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Concussions occur frequently in athletes, but they are the type of sports injury about which we know the least. Experts say that's because of the brain's complexity, as well as a lack of research into concussions.
Concussions—defined as a trauma-induced alteration in mental status—are often difficult for doctors to recognize. A forceful hit to the head or any part of the body that cause a rapid movement of the head may result in a concussion.
The majority of concussions do not involve loss of consciousness. You don't even have to be hit on the head. A blow to the shoulder that violently snaps the head can cause a concussion.
According to the CDC, 65 percent of sports- and recreation-related concussions seen in the emergency department are in children ages 5 to 18 years. Symptoms may not happen immediately, but include impaired thinking, memory problems, and changes in emotions or behavior.
Head injuries are most common in contact sports, but protective equipment can limit the risk. A helmet reduces the force of contact and slows the impact to the brain.
Unfortunately, helmets can give athletes a sense of invulnerability.
Soccer isn't risk-free, either. Children should not "head" the ball until they are in their mid-teens, although flying elbows, kicked balls, or collisions may pose bigger threats to unprotected heads.
The CDC recommends that you know your concussion ABCs: Assess the situation; Be alert for signs and symptoms, and Contact a health care provider. It's important to remember that you should not return to sports or recreation activities until you are evaluated by a health care provider experienced in treating concussions.
Rest is key for the treatment of a concussion; the brain needs time to repair itself.
Often athletes experience no symptoms after a few days. Headaches, nausea, and other problems may return from plunging back into sports too soon, though.
Other rules of treatment:
Immediately after injury, a doctor, school nurse, coach, or trainer who is experienced in evaluating concussions should check the person's mental status.
Remove the person from the activity, especially after loss of consciousness, until a health care provider experienced in evaluating concussions gives the person approval to resume sports or recreation activities.
Initially monitor the person's level of consciousness very closely for 30 minutes, then monitor his or her state of consciousness closely for the next 24 to 72 hours.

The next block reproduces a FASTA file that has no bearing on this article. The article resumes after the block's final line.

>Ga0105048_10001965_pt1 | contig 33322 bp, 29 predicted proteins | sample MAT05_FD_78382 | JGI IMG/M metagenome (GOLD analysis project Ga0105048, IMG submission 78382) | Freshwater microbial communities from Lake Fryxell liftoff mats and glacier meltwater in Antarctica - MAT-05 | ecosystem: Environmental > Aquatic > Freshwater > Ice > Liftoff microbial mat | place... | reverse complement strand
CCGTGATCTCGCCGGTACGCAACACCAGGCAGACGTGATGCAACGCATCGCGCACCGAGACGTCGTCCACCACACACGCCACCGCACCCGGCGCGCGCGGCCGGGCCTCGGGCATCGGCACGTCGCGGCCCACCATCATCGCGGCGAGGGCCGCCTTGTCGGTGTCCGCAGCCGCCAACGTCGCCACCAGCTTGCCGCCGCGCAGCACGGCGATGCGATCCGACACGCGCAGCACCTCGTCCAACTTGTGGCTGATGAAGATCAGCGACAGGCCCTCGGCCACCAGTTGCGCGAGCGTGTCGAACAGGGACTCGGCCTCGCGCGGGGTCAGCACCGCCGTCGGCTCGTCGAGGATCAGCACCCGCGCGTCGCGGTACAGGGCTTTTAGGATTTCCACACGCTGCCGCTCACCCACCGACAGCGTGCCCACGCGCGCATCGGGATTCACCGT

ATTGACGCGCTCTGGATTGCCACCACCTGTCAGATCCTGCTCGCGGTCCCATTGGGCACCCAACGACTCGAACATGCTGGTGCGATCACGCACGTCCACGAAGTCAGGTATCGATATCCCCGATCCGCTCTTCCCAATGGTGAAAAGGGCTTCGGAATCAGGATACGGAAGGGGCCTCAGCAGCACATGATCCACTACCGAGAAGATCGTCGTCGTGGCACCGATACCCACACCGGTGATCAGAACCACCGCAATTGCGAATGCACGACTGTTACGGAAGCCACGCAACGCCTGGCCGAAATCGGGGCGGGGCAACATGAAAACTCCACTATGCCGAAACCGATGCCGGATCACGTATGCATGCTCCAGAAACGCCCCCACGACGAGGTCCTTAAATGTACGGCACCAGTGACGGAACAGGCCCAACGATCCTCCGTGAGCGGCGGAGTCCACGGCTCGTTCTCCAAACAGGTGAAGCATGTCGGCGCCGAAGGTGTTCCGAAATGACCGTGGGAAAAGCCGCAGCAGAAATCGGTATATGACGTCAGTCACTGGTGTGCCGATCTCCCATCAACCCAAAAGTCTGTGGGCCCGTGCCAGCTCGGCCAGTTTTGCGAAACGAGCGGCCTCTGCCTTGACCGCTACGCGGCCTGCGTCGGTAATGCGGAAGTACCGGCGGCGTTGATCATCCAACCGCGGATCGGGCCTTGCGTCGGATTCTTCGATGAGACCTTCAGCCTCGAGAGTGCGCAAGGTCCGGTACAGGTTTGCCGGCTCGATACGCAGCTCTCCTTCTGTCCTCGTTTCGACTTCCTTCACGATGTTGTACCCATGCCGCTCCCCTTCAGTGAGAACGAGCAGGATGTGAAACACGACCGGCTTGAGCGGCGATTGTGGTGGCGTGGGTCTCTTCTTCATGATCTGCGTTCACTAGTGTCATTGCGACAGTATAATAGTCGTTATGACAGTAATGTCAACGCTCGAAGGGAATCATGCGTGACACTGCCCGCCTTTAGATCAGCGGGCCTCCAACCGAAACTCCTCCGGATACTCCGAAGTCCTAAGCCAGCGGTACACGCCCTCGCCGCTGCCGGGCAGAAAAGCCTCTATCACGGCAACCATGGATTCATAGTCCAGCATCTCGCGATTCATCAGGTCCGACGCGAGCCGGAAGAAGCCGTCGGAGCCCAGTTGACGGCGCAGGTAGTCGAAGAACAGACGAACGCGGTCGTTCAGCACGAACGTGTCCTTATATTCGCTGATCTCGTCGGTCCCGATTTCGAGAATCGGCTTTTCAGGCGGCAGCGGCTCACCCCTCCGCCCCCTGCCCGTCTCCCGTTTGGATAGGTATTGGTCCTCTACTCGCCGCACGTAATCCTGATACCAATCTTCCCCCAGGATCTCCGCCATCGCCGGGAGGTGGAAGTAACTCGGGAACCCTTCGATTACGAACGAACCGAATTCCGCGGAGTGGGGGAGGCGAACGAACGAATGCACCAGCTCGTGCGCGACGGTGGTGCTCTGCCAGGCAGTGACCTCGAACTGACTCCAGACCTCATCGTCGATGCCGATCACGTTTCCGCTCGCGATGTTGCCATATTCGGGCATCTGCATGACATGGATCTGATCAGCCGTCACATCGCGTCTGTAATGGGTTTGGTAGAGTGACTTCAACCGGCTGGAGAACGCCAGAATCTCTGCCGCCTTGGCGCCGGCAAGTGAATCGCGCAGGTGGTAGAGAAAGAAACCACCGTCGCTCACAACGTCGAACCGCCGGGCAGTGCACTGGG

Restrict activity until the person is cleared by his or her health care provider to resume normal activities.
The person should gradually return to light activity. Contact the person's health care provider if symptoms recur.
Experts agree that more research on concussions is needed. Having had one concussion increases your risk for a second, and may cause slower recovery from the second one if it occurs. Athletes tend to be bigger, stronger and faster these days. They are capable of causing much greater trauma than in the past.
Although symptoms may not occur immediately, common signs include:
Dizziness or vertigo
Lack of awareness
Nausea and vomiting
Poor attention and concentration
Double or blurred vision
Irritability and/or bothered by light or noise
Last Modified Date: 2012-07-31T00:00:00-06:00
Created Date: 2000-07-27T00:00:00-06:00
Published Date: 2012-08-17T12:09:04.603-06:00
Copyright Date: 2013
Copyright Statement: © 2000-2013 Krames StayWell, 780 Township Line Road, Yardley, PA 19067. All rights reserved. This information is not intended as a substitute for professional medical care. Always follow your healthcare professional's instructions.
ImPACT (Immediate Post-Concussion Assessment and Cognitive Testing) is the first, most-widely used, and most scientifically validated computerized concussion evaluation system.
Developed in the early 1990s by Drs. Mark Lovell and Joseph Maroon, ImPACT is a 20-minute test that has become a standard tool used in comprehensive clinical management of concussions for athletes of all ages. ImPACT Applications, Inc. was co-founded by Mark Lovell, PhD, Joseph Maroon, MD, and Michael (Micky) Collins, PhD.
Given the inherent difficulties in concussion management, it is important to manage concussions on an individualized basis and to implement baseline testing and/or post-injury neurocognitive testing. This type of concussion assessment can help to objectively evaluate the concussed athlete's post-injury condition and track recovery for safe return to play, thus preventing the cumulative effects of concussion. In fact, neurocognitive testing has recently been called the "cornerstone" of proper concussion management by an international panel of sports medicine experts.
Test features include:
The test battery consists of a near infinite number of alternate forms by randomly varying the stimulus array for each administration. This feature was built in to the program to minimize the "practice effects" that have limited the usefulness of more traditional neurocognitive tests.
The program measures multiple aspects of cognitive functioning in athletes, including:
ImPACT can be administered by an athletic trainer, school nurse, athletic director, team coach, team doctor, or anyone trained to administer baseline testing. ImPACT is the most widely used computer-based testing program in the world and is implemented effectively across high school, collegiate, and professional levels of sport participation.
To find a physician on the Baylor medical staff that is ImPACT-certified in concussion management, search our online directory or call 1.800.4BAYLOR.
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